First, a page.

According to Cook,[7] the toponym Lydney derives from the Old English *Lydan-eġ, ‘Lludd’s Island.’ However, alternative etymologies of Lydney are offered in other sources.


A silver statuette found at Cockersand Moss, Lancashire, in 1718 but now lost, had an inscription on the base which read:

To the god Mars Nodontis, the College of Lictors [and] Lucianus Aprilis the traveller, in fulfilment of a vow

Another inscription from Vindolanda on Hadrian's Wall reads "DEO NO/NEPTU", which has been interpreted as "To the god Neptune Nodons".

The god Noadatus, equated with Mars in an inscription found at Mainz in Germany (which was in Gaul in Roman times) may be the same deity.[2]

The placename Maynooth, a town in north Co. Kildare, Ireland, is an anglicisation of "Magh Núad", which means "[the] plain of Núadu".

Mythological parallels

The name Nodents is cognate with Old Irish Nuada, an important figure from the Irish Mythological Cycle. Nuada was the first king of the Tuatha Dé Danann, who was disqualified from kingship after losing his hand (or arm) in battle, but restored after he was given a working silver one by the physician Dian Cecht and the wright Creidhne (gaining the epithet Airgetlám, "silver hand"), and later a flesh and blood one by Dian Cecht's son Miach. The Norse god Týr is another deity equated with Mars who lost a hand.[8]

The Welsh Nudd is also cognate, and it is likely that another Welsh figure, Lludd Llaw Eraint (Lludd of the Silver Hand), derives from Nudd Llaw Eraint by alliterative assimilation.[9] The legendary British king Lud may therefore ultimately be derived from Nodens, traditionally associated with the city of London / Londinium (see Ludgate). The Fisher King of Arthurian legend is therefore proposed as a survival of this deity.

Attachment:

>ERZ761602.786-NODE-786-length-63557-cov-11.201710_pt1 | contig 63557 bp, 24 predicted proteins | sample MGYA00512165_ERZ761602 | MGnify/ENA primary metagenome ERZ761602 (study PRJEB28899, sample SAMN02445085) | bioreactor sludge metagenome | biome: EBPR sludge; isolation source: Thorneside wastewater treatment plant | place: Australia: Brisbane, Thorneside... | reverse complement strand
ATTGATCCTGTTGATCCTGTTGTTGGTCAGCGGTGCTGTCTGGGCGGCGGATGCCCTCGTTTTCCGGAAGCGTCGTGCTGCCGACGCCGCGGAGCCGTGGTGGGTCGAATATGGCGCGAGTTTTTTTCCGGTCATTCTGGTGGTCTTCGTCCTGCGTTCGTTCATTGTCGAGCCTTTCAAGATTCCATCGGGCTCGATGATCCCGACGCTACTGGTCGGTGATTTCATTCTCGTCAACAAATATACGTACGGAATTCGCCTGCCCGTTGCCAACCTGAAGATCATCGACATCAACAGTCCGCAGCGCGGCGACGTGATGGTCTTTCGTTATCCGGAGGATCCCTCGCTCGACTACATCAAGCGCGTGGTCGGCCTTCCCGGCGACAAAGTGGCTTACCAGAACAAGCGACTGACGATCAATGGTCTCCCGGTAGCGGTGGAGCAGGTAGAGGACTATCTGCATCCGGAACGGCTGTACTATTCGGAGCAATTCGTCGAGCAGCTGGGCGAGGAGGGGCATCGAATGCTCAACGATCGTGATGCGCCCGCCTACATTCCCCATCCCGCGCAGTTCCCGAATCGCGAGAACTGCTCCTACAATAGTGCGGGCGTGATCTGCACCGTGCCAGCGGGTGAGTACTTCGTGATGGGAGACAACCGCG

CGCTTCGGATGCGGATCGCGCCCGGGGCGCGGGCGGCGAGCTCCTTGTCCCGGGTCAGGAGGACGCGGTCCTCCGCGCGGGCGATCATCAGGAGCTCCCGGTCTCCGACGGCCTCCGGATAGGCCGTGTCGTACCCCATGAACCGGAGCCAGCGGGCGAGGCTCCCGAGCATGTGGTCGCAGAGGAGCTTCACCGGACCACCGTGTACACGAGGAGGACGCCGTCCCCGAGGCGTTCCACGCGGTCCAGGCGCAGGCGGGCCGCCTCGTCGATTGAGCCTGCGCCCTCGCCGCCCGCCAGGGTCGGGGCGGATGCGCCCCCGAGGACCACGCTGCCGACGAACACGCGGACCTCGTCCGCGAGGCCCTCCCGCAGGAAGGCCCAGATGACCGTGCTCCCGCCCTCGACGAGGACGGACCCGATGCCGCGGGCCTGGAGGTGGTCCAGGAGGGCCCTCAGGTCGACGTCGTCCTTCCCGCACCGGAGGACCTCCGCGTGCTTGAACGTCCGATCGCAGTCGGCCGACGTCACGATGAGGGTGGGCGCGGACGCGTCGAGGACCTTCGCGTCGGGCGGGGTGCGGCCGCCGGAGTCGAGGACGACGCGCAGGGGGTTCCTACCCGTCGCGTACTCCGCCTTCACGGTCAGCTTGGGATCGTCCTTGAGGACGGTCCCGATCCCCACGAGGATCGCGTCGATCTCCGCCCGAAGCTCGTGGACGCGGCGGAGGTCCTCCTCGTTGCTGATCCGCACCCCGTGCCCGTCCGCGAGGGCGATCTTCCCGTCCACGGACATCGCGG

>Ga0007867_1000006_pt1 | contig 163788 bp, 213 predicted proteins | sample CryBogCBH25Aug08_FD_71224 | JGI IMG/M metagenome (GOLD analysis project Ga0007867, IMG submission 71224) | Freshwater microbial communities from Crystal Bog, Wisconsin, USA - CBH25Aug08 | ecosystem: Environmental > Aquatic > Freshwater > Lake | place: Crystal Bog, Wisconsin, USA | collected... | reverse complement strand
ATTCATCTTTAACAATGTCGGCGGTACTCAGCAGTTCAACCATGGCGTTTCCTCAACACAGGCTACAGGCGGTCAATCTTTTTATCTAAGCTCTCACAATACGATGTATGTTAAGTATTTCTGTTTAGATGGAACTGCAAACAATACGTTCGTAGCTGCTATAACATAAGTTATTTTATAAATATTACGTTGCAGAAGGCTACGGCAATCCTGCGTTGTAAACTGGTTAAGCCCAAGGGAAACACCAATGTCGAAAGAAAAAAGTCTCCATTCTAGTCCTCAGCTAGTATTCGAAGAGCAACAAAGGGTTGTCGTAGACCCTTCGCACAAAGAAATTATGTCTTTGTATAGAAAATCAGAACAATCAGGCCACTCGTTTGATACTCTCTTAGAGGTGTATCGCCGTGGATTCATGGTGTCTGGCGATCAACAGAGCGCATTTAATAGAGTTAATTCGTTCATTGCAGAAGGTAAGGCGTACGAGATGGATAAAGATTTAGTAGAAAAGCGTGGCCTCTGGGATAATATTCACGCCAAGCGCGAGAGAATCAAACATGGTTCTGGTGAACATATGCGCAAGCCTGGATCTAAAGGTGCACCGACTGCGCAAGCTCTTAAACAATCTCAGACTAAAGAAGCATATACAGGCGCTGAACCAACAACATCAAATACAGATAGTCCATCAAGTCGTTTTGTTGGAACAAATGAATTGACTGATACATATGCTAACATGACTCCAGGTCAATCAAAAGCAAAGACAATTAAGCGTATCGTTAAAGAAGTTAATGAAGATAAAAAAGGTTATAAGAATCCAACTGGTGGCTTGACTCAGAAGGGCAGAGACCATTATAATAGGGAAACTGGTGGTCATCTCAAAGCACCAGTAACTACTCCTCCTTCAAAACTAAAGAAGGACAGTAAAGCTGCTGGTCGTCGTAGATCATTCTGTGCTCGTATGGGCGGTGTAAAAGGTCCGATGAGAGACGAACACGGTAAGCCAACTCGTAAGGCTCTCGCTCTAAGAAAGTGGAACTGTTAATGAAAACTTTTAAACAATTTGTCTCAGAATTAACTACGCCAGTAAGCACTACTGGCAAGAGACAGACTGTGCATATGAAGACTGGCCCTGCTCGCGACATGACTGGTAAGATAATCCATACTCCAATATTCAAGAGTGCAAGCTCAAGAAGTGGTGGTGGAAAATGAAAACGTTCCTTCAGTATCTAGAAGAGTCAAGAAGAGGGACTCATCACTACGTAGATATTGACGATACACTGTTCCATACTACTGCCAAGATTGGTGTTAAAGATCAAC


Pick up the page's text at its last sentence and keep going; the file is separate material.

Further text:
A similar figure is Njord of the Vanir, Norse god of wind, fertile land along the seacoast, as well as seamanship, sailing and fishing, whom the prose Edda also associates with the power to calm the sea or fire.

In fiction

Perhaps inspired by the Lydney Park excavations, Arthur Machen's novella The Great God Pan (1890; revised and expanded 1894) has a Roman pillar dedicated to Nodents. The dedication is made by one Flavius Senilis "on account of the marriage which he saw beneath the shade", and there is a strong hint that Nodens is in fact Pan.

In H. P. Lovecraft's novella The Dream-Quest of Unknown Kadath (1926), Nodens an "archaic" god served by the nightgaunts. He is also depicted as somewhat benevolent and opposes the frightening Nyarlathotep.

In Laurell K. Hamilton's Mistral's Kiss of the Merry Gentry series, Doyle was revealed to have once been Nodonts, "a god of healing". Probably supported by one of his other forms being a dog and that Doyle's lick has the ability to cure minor wounds.

In Doranna Durgin's 2001 novel A Feral Darkness, Nodents (Referred to as 'Mars Nodens') plays a crucial role throughout the book.

Brian Keene's 2006 novel Dark Hollow utilizes Nodents as an outer deity, one of thirteen separate from God's Heaven and Hell, and as ruler of a realm known as the Labyrinth. Keene's Nodents is the father to Pan and Labyrinth is the realm satyrs hail from in this work.


  1. ^ James MacKillop, Dictionary of Celtic Mythology, 1998, p. 306
  2. ^ a b c Dyfed Lloyd Evans, Nudd/Lludd/Nodons, Nemeton, 2005, retrieved 3 March 2007
  3. ^ J. R. R. Tolkien, "The Name Nodens", Appendix to "Report on the excavation of the prehistoric, Roman and post-Roman site in Lydney Park, Gloucestershire", Reports of the Research Committee of the Society of Antiquaries of London, 1932; also in Tolkien Studies: An Annual Scholarly Review, Vol. 4, 2007
  4. ^ Julius Pokorny, Indogermanisches etymologisches Wörterbuch 768
  5. ^ a b c Green, Miranda J. (2005) Exploring the world of the druids. London: Thames & Hudson. ISBN 0-500-28571-3. Page 119
  6. ^ "Lydney Park Temple Complex" and "The Gods of Roman Britain",
  7. ^ Cook, Arthur Bernard (1906). ‘The European Sky-God. IV. The Celts’ in Folklore, Vol. 17, No. 1 (Mar. 25, pp. 27-71).
  8. ^ Mary Jones, "Nodens", Jones' Celtic Encyclopedia
  9. ^ James Mackillop, Dictionary of Celtic Mythology, 1998, p. 266